Haiti Is ‘Open For Business’

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The other side of Haiti - blue waters and beaches.
By Melanie Reffes
Special To NAN

News Americas, MONTREAL, Canada, Fri. Nov. 29, 2013: The ride from the international airport in Port-au-Prince to the suburb of Pétionville is long and dusty. On either side of the road are snapshots of life in a country that is still recovering from an earthquake that struck one quiet January night nearly four years ago, leaving more than a million people without homes.

Women and men walk purposefully down the streets balancing baskets on their heads – baskets crammed with items that will presumably end up in a stew pot. Roadside vendors sell T-shirts that, judging from the slogans, might have been donated by North Americans after the quake while manic minibuses, or tap-taps, are a colorful addition to the parade of traffic.

A water fall in South Haiti.
Haiti may not be the first Caribbean destination that comes to mind when considering a vacation there, but tourism the government says, is its top priority.
“Haiti is a big country,” said Tourism Minister of Haiti, Stephanie Villedrouin. “We have beautiful beaches, caves and national parks but the added value is our culture, art, food, music, festivals and people.”

The U.S. and Canada still ranks as numbers one and two on Haiti’s source of tourist list.

Port-au-Prince offers a myriad of sites, from the Muse Pantheon with its impressive collection of artifacts, to the l’Observatoire de la reconstruction, which offers panoramic views of the city from high in the mountains.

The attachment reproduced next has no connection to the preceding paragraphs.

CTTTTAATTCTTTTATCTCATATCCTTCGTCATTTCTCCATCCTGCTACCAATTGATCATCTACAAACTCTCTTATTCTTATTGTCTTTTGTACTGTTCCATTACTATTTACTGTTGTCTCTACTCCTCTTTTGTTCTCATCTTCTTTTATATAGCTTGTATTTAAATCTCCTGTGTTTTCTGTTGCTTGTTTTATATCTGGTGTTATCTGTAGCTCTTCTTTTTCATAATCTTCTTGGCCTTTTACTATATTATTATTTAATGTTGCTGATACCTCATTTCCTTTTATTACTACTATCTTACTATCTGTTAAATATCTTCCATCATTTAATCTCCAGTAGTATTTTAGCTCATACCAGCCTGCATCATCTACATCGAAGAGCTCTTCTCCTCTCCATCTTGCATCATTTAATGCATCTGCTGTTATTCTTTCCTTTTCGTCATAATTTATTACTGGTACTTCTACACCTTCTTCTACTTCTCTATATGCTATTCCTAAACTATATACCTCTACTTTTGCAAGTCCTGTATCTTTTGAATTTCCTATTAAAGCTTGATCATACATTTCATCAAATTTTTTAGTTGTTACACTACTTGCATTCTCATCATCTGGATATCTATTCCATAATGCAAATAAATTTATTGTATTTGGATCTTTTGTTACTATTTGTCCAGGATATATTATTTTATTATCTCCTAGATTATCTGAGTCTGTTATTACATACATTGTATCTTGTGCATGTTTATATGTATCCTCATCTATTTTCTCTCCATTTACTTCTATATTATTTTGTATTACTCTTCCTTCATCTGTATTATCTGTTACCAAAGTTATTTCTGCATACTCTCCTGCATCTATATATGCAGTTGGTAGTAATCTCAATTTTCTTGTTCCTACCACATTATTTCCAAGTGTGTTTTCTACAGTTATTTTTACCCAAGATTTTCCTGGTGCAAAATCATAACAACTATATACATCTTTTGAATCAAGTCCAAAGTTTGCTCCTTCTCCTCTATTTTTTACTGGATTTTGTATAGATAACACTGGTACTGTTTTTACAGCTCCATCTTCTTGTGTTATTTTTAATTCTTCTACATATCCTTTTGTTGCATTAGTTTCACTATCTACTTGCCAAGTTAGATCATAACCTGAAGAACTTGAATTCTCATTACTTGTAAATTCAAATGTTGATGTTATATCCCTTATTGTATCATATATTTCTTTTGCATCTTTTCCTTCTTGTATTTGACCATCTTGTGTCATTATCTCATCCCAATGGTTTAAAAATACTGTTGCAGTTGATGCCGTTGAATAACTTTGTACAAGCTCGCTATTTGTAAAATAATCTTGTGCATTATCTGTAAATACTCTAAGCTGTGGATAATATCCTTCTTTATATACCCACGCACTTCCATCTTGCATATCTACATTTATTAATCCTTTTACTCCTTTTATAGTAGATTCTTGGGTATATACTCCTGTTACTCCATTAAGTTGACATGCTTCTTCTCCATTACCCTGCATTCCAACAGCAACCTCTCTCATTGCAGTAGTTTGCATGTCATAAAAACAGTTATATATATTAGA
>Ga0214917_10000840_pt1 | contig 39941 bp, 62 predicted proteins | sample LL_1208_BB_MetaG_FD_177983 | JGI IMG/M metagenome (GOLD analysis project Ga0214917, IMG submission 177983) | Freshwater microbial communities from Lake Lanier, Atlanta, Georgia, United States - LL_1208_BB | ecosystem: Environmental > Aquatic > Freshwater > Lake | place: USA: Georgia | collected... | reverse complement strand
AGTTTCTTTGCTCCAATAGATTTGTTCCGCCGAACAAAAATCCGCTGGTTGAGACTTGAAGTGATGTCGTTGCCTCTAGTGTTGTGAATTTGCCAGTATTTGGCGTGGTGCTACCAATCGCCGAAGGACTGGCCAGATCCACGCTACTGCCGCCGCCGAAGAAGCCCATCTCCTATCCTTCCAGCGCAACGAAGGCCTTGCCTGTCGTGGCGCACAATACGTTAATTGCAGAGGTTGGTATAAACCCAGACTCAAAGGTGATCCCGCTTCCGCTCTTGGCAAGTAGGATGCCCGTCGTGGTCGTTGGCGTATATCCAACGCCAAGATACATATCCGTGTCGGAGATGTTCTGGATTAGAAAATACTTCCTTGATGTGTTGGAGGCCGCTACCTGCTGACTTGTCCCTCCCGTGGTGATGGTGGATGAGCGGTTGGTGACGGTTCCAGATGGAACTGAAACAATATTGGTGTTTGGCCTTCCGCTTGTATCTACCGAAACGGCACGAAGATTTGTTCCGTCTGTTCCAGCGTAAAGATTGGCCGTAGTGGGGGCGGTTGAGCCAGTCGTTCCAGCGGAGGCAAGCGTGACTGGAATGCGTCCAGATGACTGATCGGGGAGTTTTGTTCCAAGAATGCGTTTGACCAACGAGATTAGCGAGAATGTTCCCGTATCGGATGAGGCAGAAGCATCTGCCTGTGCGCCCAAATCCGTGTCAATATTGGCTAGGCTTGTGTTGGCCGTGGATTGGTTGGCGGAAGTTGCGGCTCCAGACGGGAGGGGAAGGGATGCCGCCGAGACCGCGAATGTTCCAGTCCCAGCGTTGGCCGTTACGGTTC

Named after the first President of the Republic, Alexandre Petion, Petionville, is tourist friendly with a smattering of galleries, restaurants, nightclubs and Haiti’s only golf course.

The Best Western Premier recently became the first branded hotel to open in Port-au-Prince in 15 years. It tempts with a whiskey bar, spa, French-inspired Le Michel restaurant and artwork made from car tires and cork from old wine bottles.

The only non-Haitian employed in the hotel, general manager Ronald Maidens, has worked in the hospitality industry for decades, including at the Stanhope in Manhattan.

“I was, quite frankly, overwhelmed,” he said, referring to the 3,000 people who applied for 100 jobs. “I did nothing else for one month but look at resumes.”

Formerly a math teacher, Wedney Rameau was offered one of those jobs and is now a server in Le Michel.

“I wanted to do better in life,” he said while pouring a cup of espresso brewed from the beans grown in the mountains of Haiti. “When the hotel was advertising jobs, I knew I had to be lucky enough to get one.”

Three hours south of Port-au-Prince, in the coffee port of Jacmel, snow white beaches and pristine waters beckon beach lovers, scuba divers and snorkelers.
While Bassin Bleu, a mountain river north of Jacmel, is more for nature lovers with its almond trees, coconut palms, lazy lizards and goats that make their home in the wild.

Haitian rice is back on the international market.
“We invite people to see for themselves that Haiti is not only about poverty, disasters and earthquakes,” added Villedrouin. “There is another side to the coin and we’re open for business — with tourism leading the way to our future.”

EDITOR’S NOTE: Melanie Reffes is an award-winning travel journalist based in Montreal, Canada who specializes in sunnier climes. Her Caribbean coverage has appeared in newspapers and magazines including Dreamscapes, Miami Herald, Caribbean Connection and Canadian Traveller. She is a contributing writer for many island-based magazines including Experience St. Maarten, Experience Bermuda, Nights St. Maarten, Nights Aruba, Nights Curacao, Destination St. Maarten and Destination St. Kitts/Nevis. She can be reached at [email protected]